3. The method of replacin air in filled cans with inert gas, whic consists in vacuumizing a sealed space in which a can having a vent hole therein is positioned, introducing gas directly into the can through said vent hole, and increasing the pressure on the exterior of the can proportional to the pressure of the gas intro uced.

4. A paratus for replacing air in filled cans with inert gas, comprising a vacuum chamber and means for vacuumizing the same, means for introducing gas through a vent hole in a ycan positioned 1n said chamber, and means for admitting air to the chamber during the gas filling operation to maintain an equalized pressure on the opposite sides of the can walls.

5. Apparatus for replacing air 1n filled cans with inert gas, comprising a vacuum chamber and means for vacuumizing the same, means for introducing gas through a vent hole in a can positioned 1n said chamber, and means automatically operable in the gas filling operation to admit air to said chamber proportional to the amount of gas introducedto maintain a constantly equalconsists in ized pressure on opposite sides of the can Wallsa 6. Apparatus for replacing air in filled canswith inert gas, comprising a Vacuum chamber in Which a can to he treated may he positioned to cause Withdrawal of a `desired amount of air through a Vent hole therein and means for vacuumizing said oharnben'rneans for communicably connecting said vent. hole With a Source of gas supply, a valve for controlling the flow of gas, and means automatically controllable by operation of said Valve for admitting air to said chamber in amount proportionate to the l5 pressure of the gas admitted to the can 7. Apparatus for replacing air in filled cans with inert gas, comprising a Vacuum chamber in which a can to be treated may he positioned to cause Withdrawal of a clesired amount of air through a Vent hole therein and means for vaouumizing said chamber, means for oommunicahly connecting said vent hole with a source of gas supply, a valve for controlling the flow of gas,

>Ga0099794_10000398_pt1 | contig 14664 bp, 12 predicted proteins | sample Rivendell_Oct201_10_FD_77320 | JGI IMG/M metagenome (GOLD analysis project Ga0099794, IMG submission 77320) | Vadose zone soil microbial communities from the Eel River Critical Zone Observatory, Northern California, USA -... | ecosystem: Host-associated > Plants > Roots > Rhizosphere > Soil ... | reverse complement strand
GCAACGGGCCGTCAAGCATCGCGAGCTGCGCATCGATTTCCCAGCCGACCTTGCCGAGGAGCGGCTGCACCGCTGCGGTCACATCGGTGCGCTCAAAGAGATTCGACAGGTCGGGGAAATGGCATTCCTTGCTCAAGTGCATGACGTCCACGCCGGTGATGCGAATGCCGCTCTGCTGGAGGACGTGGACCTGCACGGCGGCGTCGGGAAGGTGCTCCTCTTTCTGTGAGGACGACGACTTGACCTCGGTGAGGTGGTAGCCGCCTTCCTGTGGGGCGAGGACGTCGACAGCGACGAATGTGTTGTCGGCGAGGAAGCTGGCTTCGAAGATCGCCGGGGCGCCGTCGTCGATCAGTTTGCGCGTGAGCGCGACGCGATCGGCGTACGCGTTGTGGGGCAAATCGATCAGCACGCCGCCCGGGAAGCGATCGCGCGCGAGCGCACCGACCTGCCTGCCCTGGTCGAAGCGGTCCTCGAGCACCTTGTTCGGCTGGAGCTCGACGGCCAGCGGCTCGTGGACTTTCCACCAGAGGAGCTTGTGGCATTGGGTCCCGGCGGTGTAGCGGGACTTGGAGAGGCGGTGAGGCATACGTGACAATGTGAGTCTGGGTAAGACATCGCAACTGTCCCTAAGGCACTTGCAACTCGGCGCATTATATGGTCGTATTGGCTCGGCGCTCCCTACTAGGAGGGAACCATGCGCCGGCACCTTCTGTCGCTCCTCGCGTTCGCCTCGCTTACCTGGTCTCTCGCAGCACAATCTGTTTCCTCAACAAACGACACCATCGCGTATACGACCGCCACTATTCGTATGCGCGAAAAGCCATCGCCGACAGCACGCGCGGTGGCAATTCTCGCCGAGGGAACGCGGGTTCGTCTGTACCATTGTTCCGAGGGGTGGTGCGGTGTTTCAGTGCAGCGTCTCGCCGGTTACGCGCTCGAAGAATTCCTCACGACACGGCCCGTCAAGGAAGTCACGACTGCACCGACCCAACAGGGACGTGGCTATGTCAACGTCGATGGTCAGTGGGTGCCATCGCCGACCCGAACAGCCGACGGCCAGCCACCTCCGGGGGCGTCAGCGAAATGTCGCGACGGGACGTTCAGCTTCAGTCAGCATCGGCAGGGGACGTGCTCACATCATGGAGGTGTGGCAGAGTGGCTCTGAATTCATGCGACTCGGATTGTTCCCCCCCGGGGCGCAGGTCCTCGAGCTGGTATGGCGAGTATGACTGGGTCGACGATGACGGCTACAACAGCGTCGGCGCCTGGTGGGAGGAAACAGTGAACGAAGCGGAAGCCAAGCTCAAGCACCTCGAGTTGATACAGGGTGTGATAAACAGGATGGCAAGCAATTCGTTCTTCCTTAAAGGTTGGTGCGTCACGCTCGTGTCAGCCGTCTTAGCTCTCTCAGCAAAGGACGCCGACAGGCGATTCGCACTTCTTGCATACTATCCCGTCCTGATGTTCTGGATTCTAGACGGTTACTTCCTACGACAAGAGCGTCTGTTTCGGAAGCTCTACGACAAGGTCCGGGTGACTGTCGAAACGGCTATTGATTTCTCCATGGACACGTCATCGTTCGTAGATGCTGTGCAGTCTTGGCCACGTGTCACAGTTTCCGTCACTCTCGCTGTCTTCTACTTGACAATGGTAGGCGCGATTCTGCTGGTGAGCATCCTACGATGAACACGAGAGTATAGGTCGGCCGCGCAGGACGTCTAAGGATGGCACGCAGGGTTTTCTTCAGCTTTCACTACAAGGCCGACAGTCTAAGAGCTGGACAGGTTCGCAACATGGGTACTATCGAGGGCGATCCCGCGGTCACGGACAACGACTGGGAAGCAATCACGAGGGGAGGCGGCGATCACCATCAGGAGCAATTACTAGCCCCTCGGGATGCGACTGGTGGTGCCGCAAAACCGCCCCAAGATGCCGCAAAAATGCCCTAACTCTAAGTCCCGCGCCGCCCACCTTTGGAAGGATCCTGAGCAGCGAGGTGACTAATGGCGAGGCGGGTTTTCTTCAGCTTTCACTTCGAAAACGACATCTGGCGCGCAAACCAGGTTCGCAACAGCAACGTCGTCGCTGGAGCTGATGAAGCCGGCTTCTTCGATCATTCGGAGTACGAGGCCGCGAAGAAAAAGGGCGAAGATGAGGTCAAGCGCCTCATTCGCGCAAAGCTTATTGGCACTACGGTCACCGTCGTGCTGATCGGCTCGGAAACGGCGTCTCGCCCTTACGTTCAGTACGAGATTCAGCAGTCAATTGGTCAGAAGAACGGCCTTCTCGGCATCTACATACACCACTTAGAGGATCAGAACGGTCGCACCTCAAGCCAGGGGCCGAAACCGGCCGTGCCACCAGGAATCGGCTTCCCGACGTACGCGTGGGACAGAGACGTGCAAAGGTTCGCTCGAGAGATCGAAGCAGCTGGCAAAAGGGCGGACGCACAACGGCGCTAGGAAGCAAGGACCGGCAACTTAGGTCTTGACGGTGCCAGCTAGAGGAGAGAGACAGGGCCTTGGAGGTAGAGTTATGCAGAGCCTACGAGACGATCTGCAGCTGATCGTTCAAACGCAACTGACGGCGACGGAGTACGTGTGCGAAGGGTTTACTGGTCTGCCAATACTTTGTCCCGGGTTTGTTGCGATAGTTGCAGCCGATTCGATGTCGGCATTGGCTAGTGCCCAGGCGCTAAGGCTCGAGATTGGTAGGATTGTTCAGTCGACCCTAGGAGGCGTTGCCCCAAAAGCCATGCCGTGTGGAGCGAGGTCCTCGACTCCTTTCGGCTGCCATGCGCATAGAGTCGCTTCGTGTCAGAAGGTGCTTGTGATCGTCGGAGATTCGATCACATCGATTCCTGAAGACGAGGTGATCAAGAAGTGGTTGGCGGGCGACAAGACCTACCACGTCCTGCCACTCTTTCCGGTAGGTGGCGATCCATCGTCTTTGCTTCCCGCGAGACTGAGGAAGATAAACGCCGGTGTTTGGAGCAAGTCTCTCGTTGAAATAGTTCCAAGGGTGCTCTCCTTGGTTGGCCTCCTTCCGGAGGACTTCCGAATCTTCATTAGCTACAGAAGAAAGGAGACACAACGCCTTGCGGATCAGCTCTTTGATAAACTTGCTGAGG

and means automatically controllable by i operation of said valve for admitting air to said chamber in amount variable in accortiance with the amount of gas being admitted to the can.

JHN M. YOUNG

Referenced by
Citing PatentFiling datePublication dateApplicantTitle
US2425844 *Nov 30, 1943Aug 19, 1947Ind Man CorpApparatus for filling containers with weighed quantity of gaseous fluid
US2426555 *Jun 10, 1941Aug 26, 1947American Can CoMethod of filling and sealing containers
US2447417 *Mar 19, 1945Aug 17, 1948Marshall Preston EApparatus for treating foods
US2448733 *Sep 20, 1943Sep 7, 1948Golden State Company LtdPowder filling apparatus
US2501611 *Jun 21, 1944Mar 21, 1950Worthington Pump & Mach CorpPortable dispensing drum and method of refilling
US2574820 *Oct 15, 1945Nov 13, 1951Irving FeuerProduction of vacuums
US2967777 *Oct 31, 1957Jan 10, 1961Grindrod Paul EMethod of packaging food products to inhibit growth of molds and bacteria
US3224571 *Nov 19, 1962Dec 21, 1965Fenwal IncCompartment mixing package
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Classifications
U.S. Classification141/8, 141/4, 141/66, 141/51
International ClassificationB65D81/20
Cooperative ClassificationB65D81/2076
European ClassificationB65D81/20F1